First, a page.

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Shushtar

Shushtar
شوشتر) تُستَر)
city
Shushtar is located in Iran
Shushtar
Coordinates:
Country  Iran
Province Khuzestan
County Shushtar
Bakhsh Central
Population (2012)
 • Total 192,361
Time zone IRST (UTC+3:30)
 • Summer (DST) IRDT (UTC+4:30)

Shushtar (Persian: شوشتر‎‎; also Romanized as Shūshtar and Shūstar, and Shooshtar)[1] is a city in and the capital of Shushtar County, Khuzestan Province, Iran. At the 2012 census, its population was 192,361.[2]

Shushtar is an ancient fortress city, approximately 92 kilometres (57 mi) away from Ahvaz, the centre of the province. Much of its past agricultural productivity derives from the Roman-built irrigation system which centered on the Band-e Kaisar, the first dam bridge in Iran.[3] The Mayor of Shushtar is Ahmad Asefi.

Contents

  • History 1
    • Band-e Kaisar 1.1
  • People and culture 2
  • Language 3
  • Shushtar New Town 4
  • Climate 5
  • See also 6
  • References 7
  • Sources 8
  • External links 9

History

ShushtarMAP

In the Elamite times Shushtar was known as Adamdun. In the Achaemenian times its name was Šurkutir. The modern name, Shushtar, is connected with the name of another ancient city, Susa (or Shush, in Persian pronunciation), and means "greater (or better) than Shush."

During the Sassanian era, it was an island city on the Karun river and selected to become the summer capital. The river was channelled to form a moat around the city, while bridges and main gates into Shushtar were built to the east, west, and south. Several rivers nearby are conducive to the extension of agriculture; the cultivation of sugar cane, the main crop, dates back to 226. A system of subterranean channels called Ghanats, which connected the river to the private reservoirs of houses and buildings, supplied water for domestic use and irrigation, as well as to store and supply water during times of war when the main gates were closed. Traces of these ghanats can still be found in the crypts of some houses.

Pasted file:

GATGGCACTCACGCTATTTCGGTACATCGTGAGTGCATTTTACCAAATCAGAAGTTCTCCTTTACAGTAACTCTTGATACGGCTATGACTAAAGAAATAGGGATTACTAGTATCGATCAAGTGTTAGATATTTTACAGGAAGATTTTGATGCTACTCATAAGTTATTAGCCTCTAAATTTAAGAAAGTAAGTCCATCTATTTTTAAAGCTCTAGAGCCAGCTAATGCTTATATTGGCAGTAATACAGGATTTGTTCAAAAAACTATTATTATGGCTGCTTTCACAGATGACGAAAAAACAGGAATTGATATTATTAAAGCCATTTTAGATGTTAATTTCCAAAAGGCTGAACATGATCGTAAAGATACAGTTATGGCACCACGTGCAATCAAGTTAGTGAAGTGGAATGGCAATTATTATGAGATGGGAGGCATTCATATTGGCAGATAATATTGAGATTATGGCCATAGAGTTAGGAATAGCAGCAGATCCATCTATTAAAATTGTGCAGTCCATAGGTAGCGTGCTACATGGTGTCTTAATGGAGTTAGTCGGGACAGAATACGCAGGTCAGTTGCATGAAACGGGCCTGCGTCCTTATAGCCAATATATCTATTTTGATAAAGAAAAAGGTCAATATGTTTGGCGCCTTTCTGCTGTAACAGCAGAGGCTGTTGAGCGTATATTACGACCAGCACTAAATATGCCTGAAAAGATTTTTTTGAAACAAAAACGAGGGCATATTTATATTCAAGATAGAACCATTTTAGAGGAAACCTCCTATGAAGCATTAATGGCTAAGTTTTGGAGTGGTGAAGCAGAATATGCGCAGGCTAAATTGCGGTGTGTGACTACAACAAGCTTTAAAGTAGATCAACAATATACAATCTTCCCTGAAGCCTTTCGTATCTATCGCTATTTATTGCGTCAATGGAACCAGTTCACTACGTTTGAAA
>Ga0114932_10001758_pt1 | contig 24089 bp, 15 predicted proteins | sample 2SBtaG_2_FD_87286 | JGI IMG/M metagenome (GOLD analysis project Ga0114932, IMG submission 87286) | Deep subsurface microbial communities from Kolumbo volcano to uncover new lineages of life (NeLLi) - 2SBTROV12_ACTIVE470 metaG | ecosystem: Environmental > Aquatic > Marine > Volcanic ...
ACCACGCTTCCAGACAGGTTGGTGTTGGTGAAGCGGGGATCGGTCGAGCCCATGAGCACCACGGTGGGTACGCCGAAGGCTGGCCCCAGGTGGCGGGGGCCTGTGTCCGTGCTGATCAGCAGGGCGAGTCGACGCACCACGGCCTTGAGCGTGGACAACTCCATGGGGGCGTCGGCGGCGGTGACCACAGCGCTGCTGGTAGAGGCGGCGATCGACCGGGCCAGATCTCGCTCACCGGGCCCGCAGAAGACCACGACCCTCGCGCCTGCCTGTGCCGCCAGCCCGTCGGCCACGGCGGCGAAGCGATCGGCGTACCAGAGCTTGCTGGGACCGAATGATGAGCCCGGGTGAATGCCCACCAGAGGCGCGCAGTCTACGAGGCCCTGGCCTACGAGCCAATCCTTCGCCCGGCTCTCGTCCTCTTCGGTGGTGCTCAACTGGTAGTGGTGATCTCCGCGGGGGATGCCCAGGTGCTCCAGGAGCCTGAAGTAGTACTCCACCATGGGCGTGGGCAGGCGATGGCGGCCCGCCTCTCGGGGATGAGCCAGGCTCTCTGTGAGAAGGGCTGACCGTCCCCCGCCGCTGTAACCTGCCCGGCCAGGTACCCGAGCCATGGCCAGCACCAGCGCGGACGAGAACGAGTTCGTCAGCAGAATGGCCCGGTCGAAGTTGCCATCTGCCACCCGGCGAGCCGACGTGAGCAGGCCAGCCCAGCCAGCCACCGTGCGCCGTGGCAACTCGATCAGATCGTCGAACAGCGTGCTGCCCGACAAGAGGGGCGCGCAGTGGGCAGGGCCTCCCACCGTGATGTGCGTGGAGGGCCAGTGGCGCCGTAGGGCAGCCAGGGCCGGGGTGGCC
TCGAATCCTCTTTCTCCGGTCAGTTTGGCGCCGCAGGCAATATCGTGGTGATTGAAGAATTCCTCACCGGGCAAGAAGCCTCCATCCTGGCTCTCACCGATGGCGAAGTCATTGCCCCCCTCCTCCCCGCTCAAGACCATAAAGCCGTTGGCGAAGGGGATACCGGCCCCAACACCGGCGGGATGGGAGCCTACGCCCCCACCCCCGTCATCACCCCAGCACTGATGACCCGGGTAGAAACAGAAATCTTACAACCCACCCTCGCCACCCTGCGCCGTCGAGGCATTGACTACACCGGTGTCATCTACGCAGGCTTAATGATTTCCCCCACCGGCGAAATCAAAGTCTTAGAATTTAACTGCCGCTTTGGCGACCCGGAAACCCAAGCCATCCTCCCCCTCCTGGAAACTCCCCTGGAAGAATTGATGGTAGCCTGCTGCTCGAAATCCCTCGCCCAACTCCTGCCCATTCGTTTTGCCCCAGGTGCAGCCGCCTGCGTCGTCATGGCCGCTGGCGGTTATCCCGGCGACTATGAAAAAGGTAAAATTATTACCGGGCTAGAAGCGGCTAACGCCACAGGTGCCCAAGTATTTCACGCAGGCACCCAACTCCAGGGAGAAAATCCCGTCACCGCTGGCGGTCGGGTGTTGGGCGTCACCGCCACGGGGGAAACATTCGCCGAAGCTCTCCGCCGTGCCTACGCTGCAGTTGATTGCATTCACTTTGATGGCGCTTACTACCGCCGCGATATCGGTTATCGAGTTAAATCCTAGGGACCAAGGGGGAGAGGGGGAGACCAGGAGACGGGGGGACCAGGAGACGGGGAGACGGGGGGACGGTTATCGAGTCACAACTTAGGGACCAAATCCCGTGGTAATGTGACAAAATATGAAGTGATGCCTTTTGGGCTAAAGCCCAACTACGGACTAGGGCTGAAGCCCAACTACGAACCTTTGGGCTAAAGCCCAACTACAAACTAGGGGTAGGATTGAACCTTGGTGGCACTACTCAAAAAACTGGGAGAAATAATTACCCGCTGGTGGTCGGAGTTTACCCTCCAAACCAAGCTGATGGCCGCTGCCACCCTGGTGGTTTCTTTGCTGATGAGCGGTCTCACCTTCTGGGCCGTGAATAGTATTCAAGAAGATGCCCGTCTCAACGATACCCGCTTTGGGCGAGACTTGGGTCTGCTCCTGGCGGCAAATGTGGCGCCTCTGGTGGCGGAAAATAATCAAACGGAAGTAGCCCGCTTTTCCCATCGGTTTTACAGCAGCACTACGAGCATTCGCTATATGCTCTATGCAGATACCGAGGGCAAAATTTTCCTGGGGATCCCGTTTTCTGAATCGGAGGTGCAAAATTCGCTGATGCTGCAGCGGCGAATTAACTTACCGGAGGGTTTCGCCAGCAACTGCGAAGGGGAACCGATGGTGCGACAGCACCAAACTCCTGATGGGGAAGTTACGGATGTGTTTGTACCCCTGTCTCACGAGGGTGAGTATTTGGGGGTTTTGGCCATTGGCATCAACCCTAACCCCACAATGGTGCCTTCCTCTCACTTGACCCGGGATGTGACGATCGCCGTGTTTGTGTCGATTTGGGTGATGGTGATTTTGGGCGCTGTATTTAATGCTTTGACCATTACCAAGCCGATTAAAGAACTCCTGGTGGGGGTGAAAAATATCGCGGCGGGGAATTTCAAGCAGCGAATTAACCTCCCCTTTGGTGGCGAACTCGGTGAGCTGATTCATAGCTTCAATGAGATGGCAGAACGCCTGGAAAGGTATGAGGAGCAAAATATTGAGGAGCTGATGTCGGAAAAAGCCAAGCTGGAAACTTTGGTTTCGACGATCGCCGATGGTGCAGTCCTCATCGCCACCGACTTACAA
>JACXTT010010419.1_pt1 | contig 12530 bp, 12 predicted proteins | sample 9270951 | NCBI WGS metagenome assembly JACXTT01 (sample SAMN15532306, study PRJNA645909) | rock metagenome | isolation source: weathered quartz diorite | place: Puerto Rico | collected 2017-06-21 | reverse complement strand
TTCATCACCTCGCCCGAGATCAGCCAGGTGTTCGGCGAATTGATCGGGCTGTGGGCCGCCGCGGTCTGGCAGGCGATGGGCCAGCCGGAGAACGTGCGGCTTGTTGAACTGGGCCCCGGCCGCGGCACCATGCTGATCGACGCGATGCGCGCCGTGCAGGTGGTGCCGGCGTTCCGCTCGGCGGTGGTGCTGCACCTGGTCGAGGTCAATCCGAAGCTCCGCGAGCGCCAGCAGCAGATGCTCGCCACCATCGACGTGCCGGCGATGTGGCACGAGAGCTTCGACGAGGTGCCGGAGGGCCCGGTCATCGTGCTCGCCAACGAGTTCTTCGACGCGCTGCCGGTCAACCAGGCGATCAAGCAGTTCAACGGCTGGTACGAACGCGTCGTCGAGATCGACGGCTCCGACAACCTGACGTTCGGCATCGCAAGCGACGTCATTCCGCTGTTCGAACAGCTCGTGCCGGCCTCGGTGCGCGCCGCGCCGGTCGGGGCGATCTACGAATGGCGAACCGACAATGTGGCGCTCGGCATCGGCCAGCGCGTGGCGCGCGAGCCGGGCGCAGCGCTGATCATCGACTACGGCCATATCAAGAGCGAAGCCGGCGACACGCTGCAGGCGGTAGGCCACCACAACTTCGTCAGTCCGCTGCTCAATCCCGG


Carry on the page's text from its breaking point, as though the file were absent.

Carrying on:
The ancient fortress walls were destroyed at the end of the Safavid era.

Band-e Kaisar

The Band-e Kaisar ("Caesar's dam") was a Roman arch bridge, and the first in the country to combine it with a dam.[3] When the Sassanian Shah Shapur I defeated the Roman emperor Valerian, he is said to have ordered the captive Roman soldiers to build a large bridge and dam stretching over 500 metres.[4] Lying deep in Persian territory, the structure which exhibits typical Roman building techniques became the most eastern Roman bridge and Roman dam.[5] Its dual-purpose design exerted a profound influence on Iranian civil engineering and was instrumental in developing Sassanid water management techniques.[6]

The approximately 500 m long overflow dam over the Karun, Iran's most effluent river, was the core structure of the Shushtar Historical Hydraulic System, a large irrigation complex from which Shushtar derived its agricultural productivity,[7] and which has been designated World Heritage Site by the UNESCO in 2009.[8] The arched superstructure carried across the important road between Pasargadae and the Sassanid capital Ctesiphon.[9] Many times repaired in the Islamic period,[10] the dam bridge fell out of use in the late 19th century, leading to the degeneration of the complex system of irrigation.[11]

People and culture

Shushtar handicrafts

The people of Shushtar, called Shushtaris, maintain a unique cultural heritage stretching back to ancient times, and a Persian dialect distinct to their group.

Language

The Shushtari dialect is spoken in Shushtar and Dezful and is a dialect of the Persian language.

Shushtar New Town

Vanaf 1925 Tustar bezet door de Iraanse rejim. In 1973, the Pahlavi dynasty initiated efforts to revitalise the economy of Shushtar, which had stagnated since the deterioration of the waterways in the 19th century, and to further develop agricultural resources in the province. The Karun Agro-Industries Corporation built a satellite town across the river from the old city, naming it Shushtar New Town. The primary purpose of this new development was to house the employees of a nearby cane sugar mill, while also intending to stimulate interest in the old city and to provide additional housing necessary to accommodate industrial growth in the province.